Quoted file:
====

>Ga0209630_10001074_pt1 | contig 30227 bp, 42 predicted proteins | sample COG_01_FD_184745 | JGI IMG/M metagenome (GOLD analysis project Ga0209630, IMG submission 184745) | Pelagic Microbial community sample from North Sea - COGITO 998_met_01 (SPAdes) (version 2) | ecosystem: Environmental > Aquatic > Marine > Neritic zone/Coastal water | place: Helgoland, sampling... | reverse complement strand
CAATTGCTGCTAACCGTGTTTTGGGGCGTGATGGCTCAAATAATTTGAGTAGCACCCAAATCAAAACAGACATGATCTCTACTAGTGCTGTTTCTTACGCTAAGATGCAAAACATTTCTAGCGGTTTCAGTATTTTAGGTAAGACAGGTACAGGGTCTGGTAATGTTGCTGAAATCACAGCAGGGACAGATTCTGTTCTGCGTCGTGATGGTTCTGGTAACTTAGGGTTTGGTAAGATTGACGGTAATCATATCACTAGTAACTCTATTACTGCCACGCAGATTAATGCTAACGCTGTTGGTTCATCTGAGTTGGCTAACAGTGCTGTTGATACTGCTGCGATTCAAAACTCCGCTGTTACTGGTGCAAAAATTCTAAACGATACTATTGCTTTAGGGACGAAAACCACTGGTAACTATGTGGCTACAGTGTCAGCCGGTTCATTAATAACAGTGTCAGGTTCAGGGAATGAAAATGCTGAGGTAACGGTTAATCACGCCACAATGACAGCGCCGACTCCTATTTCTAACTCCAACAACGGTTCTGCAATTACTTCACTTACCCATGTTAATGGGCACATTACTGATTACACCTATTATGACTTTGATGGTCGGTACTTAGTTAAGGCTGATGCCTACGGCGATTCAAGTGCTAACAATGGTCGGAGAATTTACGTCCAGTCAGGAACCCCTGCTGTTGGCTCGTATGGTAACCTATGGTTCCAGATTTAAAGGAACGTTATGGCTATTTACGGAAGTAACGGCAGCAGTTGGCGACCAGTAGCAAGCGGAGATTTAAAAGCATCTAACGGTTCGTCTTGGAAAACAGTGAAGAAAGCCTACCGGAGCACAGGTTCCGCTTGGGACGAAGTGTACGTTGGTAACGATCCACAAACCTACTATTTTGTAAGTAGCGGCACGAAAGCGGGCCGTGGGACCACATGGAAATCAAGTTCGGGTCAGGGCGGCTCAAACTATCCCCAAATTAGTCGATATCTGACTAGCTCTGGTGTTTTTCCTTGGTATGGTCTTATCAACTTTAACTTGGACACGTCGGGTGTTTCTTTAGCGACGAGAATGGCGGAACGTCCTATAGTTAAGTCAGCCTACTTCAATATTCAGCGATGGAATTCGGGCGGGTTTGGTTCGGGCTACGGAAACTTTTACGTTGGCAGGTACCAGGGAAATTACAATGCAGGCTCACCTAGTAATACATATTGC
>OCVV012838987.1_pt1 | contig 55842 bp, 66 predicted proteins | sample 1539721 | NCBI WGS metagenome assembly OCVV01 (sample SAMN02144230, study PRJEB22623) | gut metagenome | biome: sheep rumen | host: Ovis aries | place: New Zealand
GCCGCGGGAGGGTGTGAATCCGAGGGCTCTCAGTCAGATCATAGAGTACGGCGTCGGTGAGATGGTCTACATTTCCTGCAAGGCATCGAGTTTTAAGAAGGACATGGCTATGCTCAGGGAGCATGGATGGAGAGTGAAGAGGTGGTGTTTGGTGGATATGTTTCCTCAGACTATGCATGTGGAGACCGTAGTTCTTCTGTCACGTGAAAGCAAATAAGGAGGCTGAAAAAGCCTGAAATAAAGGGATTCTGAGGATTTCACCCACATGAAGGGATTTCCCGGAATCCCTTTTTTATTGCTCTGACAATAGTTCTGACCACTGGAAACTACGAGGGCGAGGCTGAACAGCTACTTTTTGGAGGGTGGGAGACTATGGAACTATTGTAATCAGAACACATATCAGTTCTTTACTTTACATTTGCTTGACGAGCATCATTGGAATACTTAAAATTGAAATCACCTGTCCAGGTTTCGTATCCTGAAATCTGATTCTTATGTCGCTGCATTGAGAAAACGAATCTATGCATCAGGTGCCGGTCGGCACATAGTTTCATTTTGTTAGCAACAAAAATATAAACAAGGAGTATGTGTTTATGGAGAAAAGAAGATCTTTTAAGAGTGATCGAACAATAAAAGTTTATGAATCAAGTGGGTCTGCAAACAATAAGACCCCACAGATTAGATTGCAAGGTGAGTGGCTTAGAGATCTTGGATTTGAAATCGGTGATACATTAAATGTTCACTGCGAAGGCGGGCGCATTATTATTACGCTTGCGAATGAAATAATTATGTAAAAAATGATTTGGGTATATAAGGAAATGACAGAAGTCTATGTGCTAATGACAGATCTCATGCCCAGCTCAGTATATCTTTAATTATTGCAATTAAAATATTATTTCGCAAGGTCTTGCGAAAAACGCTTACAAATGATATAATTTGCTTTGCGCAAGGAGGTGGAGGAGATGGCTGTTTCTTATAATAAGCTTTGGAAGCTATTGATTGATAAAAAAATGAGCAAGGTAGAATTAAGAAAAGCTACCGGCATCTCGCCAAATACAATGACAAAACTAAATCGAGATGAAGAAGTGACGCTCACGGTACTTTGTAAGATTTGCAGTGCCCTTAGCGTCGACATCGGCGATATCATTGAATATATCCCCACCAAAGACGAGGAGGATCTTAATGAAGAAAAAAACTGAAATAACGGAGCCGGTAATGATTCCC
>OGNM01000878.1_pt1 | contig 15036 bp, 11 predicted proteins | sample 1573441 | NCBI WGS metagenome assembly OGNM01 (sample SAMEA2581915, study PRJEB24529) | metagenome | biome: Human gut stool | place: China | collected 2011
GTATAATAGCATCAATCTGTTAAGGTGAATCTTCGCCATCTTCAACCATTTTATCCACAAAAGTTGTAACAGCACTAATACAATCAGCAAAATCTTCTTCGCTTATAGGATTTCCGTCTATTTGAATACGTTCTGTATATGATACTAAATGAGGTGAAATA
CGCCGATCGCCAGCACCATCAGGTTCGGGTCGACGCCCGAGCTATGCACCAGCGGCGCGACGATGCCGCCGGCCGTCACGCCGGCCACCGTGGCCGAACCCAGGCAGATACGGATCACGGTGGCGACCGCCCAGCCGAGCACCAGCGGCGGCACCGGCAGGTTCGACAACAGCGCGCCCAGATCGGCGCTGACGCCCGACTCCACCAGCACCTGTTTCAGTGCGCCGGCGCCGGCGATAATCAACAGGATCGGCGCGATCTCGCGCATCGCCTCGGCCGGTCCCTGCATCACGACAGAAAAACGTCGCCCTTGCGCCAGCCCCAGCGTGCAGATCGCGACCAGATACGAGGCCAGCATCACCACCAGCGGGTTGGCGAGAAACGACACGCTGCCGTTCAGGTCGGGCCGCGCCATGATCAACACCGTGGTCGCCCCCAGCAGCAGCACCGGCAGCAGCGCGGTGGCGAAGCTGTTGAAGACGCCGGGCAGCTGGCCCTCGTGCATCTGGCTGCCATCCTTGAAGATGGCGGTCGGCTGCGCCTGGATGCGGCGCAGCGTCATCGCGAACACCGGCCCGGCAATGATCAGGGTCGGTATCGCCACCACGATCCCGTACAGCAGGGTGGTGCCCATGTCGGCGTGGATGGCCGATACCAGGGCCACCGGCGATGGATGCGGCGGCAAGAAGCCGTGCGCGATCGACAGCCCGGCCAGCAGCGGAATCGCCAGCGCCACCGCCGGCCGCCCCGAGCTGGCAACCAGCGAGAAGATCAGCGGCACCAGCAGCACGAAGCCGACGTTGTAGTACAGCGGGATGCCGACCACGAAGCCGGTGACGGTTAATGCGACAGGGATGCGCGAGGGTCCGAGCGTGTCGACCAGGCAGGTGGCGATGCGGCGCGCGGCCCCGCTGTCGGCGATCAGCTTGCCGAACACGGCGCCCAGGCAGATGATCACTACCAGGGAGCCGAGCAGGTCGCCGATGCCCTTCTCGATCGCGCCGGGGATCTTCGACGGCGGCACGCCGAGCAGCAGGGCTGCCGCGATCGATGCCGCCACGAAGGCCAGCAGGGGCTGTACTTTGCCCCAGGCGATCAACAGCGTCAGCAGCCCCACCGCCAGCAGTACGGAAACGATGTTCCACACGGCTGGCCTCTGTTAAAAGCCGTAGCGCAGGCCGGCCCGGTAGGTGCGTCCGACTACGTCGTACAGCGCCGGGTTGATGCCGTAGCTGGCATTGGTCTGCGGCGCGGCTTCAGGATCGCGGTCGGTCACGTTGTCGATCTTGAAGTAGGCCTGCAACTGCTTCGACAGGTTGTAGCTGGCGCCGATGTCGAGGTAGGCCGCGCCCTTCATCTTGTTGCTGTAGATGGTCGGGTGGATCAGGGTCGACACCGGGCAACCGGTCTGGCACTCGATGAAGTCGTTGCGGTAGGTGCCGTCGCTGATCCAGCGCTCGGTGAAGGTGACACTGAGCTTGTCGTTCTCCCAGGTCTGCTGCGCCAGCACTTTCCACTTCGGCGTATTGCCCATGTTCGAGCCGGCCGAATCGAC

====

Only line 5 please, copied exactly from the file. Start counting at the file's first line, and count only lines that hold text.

>OGNM01000878.1_pt1 | contig 15036 bp, 11 predicted proteins | sample 1573441 | NCBI WGS metagenome assembly OGNM01 (sample SAMEA2581915, study PRJEB24529) | metagenome | biome: Human gut stool | place: China | collected 2011